Ben Franklin Transit officials aren't expecting any major changes to next year's budget or services.
"There's a lot up in the air, especially on the grant side," said Kathy McMullen, the transit's service development manager. "What we're putting in this budget this year is keeping everything flat."
The proposed $31.7 million operating budget for 2013 will be discussed by the transit board at a special budget workshop today. The workshop starts at 5:30 p.m. and will be followed by the transit's regular board meeting at its administrative office in Richland.
The agency's main source of revenue is sales tax, McMullen said. Officials planned the 2012 budget with $23.4 million in sales tax and has forecasted to receive $24.1 million this year, or 2.7 percent more than budgeted.
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The 2013 budget anticipates receiving about $24.4 million in sales tax revenue.
Revenue from fares is expected to be down about 6 percent from the budgeted $4.3 million, so transit officials have set next year's budget to match the forecasted revenue of $4 million.
No state operating grants were put in next year's budget and federal operating grants are budgeted at $3.2 million. McMullen said a new federal transportation bill was passed, but no appropriations have been approved, so officials aren't sure what the grant picture will look like.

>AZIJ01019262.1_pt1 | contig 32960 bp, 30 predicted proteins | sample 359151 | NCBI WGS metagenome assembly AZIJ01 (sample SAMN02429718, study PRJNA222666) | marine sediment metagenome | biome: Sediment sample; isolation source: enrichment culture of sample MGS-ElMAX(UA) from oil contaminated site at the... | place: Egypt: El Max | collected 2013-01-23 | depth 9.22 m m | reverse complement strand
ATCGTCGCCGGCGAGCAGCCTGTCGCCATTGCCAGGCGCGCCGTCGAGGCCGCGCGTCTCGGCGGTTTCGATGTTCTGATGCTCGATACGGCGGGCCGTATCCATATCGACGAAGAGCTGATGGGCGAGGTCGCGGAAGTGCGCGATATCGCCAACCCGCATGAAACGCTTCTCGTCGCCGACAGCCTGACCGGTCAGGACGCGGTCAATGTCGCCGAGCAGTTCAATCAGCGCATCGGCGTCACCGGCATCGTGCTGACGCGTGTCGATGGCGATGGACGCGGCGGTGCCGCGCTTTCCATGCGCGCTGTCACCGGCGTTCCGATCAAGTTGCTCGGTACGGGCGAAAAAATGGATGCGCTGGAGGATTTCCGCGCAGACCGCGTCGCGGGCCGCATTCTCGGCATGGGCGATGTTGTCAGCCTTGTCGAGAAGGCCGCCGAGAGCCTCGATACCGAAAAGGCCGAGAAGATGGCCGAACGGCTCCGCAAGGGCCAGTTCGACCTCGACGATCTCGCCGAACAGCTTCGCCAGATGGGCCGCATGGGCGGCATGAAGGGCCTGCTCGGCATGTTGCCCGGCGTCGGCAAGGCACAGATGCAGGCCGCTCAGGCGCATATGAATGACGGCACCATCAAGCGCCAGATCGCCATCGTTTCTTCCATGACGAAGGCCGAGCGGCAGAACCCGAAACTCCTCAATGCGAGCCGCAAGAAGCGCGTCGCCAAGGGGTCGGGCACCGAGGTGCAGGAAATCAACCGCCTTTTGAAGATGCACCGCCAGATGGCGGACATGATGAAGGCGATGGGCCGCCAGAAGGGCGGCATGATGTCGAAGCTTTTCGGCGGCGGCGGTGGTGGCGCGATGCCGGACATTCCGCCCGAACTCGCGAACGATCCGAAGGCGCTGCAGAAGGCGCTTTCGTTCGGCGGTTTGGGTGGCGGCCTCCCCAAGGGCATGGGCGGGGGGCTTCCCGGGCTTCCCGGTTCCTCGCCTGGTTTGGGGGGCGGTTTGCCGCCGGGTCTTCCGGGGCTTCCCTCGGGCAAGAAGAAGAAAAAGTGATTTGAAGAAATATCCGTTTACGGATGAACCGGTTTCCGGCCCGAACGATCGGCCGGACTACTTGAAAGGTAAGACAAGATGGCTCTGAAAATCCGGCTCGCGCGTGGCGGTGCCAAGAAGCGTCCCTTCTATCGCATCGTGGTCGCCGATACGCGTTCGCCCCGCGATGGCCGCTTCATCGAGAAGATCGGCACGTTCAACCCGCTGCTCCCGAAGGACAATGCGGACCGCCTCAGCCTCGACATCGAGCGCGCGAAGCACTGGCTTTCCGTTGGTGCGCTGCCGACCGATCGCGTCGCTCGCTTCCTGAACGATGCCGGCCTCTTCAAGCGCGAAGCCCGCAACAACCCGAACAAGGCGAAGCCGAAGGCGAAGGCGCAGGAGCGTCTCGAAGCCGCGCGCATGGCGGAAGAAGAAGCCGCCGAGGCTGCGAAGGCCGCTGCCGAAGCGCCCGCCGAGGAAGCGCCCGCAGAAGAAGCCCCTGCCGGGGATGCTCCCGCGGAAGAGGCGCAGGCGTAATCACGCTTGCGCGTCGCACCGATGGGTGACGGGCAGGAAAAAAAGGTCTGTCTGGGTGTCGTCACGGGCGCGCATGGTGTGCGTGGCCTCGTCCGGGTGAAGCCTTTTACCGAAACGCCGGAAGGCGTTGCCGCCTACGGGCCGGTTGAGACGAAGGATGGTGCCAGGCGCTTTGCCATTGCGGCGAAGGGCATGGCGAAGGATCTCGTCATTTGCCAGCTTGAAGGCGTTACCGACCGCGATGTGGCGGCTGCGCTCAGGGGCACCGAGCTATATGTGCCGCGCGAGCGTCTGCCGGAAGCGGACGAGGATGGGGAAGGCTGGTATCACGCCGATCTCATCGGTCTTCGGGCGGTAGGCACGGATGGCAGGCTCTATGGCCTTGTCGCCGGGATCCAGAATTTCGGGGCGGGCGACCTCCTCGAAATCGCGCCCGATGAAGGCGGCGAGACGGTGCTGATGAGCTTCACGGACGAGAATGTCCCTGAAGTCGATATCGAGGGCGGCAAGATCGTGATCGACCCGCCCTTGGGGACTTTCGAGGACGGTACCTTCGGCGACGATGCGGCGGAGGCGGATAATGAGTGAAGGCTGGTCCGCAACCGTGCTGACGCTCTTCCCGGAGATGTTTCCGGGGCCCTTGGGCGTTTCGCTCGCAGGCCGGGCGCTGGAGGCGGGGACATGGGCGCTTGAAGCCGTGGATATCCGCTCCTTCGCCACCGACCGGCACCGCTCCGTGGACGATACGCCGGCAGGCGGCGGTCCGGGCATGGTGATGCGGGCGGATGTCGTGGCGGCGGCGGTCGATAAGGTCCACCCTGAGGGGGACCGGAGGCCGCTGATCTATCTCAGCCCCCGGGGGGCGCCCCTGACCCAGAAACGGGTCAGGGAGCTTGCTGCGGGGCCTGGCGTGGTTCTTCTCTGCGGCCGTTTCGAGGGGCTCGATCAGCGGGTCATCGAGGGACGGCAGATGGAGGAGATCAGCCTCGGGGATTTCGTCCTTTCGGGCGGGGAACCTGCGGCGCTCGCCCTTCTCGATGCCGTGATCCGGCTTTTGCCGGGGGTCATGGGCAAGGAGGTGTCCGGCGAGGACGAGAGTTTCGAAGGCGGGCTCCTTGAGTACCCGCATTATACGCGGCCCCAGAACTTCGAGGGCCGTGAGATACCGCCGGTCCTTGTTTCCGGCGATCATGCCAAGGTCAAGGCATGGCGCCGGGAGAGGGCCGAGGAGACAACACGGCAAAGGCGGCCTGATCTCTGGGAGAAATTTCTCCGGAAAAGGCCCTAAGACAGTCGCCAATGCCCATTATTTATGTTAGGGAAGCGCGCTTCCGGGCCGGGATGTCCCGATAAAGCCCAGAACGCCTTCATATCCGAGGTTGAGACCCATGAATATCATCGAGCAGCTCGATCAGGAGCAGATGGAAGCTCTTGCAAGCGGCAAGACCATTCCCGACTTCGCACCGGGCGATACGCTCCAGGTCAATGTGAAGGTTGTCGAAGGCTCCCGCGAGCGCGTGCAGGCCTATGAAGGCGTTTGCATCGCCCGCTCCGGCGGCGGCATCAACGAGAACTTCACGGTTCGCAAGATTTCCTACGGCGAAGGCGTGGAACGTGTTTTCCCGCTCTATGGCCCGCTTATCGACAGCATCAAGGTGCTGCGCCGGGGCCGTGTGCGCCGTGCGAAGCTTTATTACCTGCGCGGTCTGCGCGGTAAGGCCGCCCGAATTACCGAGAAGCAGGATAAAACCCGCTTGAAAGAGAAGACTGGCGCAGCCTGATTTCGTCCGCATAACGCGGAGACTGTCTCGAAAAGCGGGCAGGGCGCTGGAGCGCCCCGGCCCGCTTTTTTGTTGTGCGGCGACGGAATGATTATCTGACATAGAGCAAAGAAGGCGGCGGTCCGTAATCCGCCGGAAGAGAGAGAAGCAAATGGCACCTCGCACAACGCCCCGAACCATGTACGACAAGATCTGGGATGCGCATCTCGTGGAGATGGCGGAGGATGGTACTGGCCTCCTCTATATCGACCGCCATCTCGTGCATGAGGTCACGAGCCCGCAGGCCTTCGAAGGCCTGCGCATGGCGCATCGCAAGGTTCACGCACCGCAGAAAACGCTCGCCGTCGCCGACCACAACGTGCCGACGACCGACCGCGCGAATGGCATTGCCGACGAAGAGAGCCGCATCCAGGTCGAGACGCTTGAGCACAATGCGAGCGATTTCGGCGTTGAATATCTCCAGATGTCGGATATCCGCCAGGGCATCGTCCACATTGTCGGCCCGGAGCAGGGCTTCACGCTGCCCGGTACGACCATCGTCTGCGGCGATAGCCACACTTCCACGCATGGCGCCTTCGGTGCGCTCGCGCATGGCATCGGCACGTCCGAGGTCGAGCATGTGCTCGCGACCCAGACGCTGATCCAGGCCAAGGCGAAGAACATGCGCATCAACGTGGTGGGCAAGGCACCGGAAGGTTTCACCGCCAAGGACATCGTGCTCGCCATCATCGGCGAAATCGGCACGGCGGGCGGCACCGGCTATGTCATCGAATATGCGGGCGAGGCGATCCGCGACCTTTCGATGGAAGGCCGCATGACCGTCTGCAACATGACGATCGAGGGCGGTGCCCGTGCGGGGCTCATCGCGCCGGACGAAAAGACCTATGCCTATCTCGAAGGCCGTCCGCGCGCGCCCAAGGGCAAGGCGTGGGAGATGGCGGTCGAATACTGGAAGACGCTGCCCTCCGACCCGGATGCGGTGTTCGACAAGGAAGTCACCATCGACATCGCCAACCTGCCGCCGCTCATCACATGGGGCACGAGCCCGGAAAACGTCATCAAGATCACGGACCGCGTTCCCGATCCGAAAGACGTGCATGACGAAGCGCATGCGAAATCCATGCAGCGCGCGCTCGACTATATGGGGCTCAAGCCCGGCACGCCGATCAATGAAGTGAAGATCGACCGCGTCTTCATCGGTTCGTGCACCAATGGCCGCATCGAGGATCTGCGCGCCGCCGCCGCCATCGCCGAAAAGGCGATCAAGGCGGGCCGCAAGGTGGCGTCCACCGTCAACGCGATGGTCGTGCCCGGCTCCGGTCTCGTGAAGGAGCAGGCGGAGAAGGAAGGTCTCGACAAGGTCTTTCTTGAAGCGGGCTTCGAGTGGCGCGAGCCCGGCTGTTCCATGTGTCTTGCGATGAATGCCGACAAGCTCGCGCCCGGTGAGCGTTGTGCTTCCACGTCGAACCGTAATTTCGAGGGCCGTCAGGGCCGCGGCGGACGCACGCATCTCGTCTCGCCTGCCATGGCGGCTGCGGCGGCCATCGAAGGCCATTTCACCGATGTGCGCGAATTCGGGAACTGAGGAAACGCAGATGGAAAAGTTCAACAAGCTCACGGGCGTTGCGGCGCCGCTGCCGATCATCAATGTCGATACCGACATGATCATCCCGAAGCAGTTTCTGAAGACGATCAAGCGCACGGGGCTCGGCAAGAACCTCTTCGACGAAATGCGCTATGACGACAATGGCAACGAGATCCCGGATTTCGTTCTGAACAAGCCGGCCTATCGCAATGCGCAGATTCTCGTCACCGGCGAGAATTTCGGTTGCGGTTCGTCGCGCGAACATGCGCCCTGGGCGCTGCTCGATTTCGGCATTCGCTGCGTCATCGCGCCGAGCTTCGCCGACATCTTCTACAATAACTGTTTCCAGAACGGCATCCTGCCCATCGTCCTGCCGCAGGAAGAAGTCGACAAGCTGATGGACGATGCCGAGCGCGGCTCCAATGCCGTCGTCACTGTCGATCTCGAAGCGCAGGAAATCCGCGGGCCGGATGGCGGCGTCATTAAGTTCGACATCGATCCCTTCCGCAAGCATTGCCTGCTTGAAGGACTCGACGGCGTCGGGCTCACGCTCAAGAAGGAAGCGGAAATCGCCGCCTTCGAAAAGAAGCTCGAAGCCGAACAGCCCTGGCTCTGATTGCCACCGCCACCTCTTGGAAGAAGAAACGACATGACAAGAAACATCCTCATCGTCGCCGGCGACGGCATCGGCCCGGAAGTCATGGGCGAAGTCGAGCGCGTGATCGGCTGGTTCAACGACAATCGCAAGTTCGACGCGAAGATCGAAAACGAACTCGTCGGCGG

Salary and wages are budgeted to increase by almost 18 percent over this year's forecasted expenses, but benefits costs are down almost 12 percent.
Overall expenses are projected to be about $210,000 less than anticipated revenue.
Officials plan to hire an outside agency to do a salary and compensation study, and they are conducting a ridership survey.
"Ridership has been going down over the last few years," McMullen said, attributing some of the downturn to reduced service and a slowed economy.
The night service, which provides a demand response, curb-to-curb service in the Tri-Cities and West Richland from 7 p.m. to 12:30 a.m. Monday through Saturday, is the only service to see increased use this year.
Night service is up 5.6 percent. Fixed route service is down 4.7 percent, Dial-A-Ride is down 5.2 percent and vanpool is down 6 percent.
The two services seeing the biggest drop in use are the taxi feeder service, which is down nearly 20 percent, and the Finley/South Kennewick service, off 37 percent.
Some questions on the surveys include finding out where riders get their news, how often they ride the bus or use a transit service, and where they were going when they needed to use the transit.
Survey forms are available to riders on each transit service. The ridership survey also can be taken at bft.org.
-- Paula Horton: 582-1556; email@example.com